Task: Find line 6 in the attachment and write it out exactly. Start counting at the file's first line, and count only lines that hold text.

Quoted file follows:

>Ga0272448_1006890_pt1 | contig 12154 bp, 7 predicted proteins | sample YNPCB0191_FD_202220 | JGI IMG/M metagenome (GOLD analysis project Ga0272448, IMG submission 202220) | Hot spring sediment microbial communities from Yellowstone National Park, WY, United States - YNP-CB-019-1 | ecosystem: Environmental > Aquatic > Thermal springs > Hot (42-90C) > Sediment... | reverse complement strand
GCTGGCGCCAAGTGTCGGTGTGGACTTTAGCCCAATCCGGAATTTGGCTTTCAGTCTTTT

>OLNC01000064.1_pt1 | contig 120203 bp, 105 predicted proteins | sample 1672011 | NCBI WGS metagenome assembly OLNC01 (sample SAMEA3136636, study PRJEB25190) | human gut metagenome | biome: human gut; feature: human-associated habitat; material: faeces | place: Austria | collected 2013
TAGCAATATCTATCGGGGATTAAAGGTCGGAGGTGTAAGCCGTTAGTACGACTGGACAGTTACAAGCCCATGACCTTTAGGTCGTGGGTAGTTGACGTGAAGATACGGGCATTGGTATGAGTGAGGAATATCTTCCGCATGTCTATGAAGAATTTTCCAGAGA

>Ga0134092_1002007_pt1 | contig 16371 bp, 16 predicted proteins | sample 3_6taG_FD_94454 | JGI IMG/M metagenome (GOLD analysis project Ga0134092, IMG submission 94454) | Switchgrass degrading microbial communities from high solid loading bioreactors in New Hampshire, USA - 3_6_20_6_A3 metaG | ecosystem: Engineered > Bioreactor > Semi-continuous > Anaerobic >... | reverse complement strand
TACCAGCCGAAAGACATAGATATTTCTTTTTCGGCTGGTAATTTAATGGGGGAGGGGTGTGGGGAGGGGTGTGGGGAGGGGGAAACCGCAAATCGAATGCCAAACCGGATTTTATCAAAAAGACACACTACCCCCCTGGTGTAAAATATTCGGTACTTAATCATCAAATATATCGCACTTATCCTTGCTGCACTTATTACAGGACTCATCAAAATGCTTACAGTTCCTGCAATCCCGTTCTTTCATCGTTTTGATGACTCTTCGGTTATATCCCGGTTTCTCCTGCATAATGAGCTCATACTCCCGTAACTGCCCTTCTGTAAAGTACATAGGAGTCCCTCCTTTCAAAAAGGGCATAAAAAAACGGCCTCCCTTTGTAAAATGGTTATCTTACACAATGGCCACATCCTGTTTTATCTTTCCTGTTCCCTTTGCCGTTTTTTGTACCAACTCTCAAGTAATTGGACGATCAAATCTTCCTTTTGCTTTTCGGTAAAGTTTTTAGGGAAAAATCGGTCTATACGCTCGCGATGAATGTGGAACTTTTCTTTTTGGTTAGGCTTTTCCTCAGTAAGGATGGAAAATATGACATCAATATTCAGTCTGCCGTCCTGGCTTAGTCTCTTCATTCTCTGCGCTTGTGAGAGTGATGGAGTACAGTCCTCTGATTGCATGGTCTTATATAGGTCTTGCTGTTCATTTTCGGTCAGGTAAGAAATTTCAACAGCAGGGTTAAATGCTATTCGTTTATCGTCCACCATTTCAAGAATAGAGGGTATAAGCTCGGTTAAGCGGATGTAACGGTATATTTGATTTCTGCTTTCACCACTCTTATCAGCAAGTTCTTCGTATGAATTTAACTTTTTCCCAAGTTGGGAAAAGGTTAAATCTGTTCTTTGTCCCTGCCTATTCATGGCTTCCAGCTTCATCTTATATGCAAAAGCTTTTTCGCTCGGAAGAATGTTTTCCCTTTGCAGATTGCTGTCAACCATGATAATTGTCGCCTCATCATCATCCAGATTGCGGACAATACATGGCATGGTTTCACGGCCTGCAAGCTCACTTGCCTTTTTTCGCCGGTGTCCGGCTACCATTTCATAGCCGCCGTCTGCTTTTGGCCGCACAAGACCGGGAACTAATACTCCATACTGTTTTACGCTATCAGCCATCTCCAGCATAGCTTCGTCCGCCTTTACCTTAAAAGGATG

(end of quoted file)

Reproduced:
TACCAGCCGAAAGACATAGATATTTCTTTTTCGGCTGGTAATTTAATGGGGGAGGGGTGTGGGGAGGGGTGTGGGGAGGGGGAAACCGCAAATCGAATGCCAAACCGGATTTTATCAAAAAGACACACTACCCCCCTGGTGTAAAATATTCGGTACTTAATCATCAAATATATCGCACTTATCCTTGCTGCACTTATTACAGGACTCATCAAAATGCTTACAGTTCCTGCAATCCCGTTCTTTCATCGTTTTGATGACTCTTCGGTTATATCCCGGTTTCTCCTGCATAATGAGCTCATACTCCCGTAACTGCCCTTCTGTAAAGTACATAGGAGTCCCTCCTTTCAAAAAGGGCATAAAAAAACGGCCTCCCTTTGTAAAATGGTTATCTTACACAATGGCCACATCCTGTTTTATCTTTCCTGTTCCCTTTGCCGTTTTTTGTACCAACTCTCAAGTAATTGGACGATCAAATCTTCCTTTTGCTTTTCGGTAAAGTTTTTAGGGAAAAATCGGTCTATACGCTCGCGATGAATGTGGAACTTTTCTTTTTGGTTAGGCTTTTCCTCAGTAAGGATGGAAAATATGACATCAATATTCAGTCTGCCGTCCTGGCTTAGTCTCTTCATTCTCTGCGCTTGTGAGAGTGATGGAGTACAGTCCTCTGATTGCATGGTCTTATATAGGTCTTGCTGTTCATTTTCGGTCAGGTAAGAAATTTCAACAGCAGGGTTAAATGCTATTCGTTTATCGTCCACCATTTCAAGAATAGAGGGTATAAGCTCGGTTAAGCGGATGTAACGGTATATTTGATTTCTGCTTTCACCACTCTTATCAGCAAGTTCTTCGTATGAATTTAACTTTTTCCCAAGTTGGGAAAAGGTTAAATCTGTTCTTTGTCCCTGCCTATTCATGGCTTCCAGCTTCATCTTATATGCAAAAGCTTTTTCGCTCGGAAGAATGTTTTCCCTTTGCAGATTGCTGTCAACCATGATAATTGTCGCCTCATCATCATCCAGATTGCGGACAATACATGGCATGGTTTCACGGCCTGCAAGCTCACTTGCCTTTTTTCGCCGGTGTCCGGCTACCATTTCATAGCCGCCGTCTGCTTTTGGCCGCACAAGACCGGGAACTAATACTCCATACTGTTTTACGCTATCAGCCATCTCCAGCATAGCTTCGTCCGCCTTTACCTTAAAAGGATG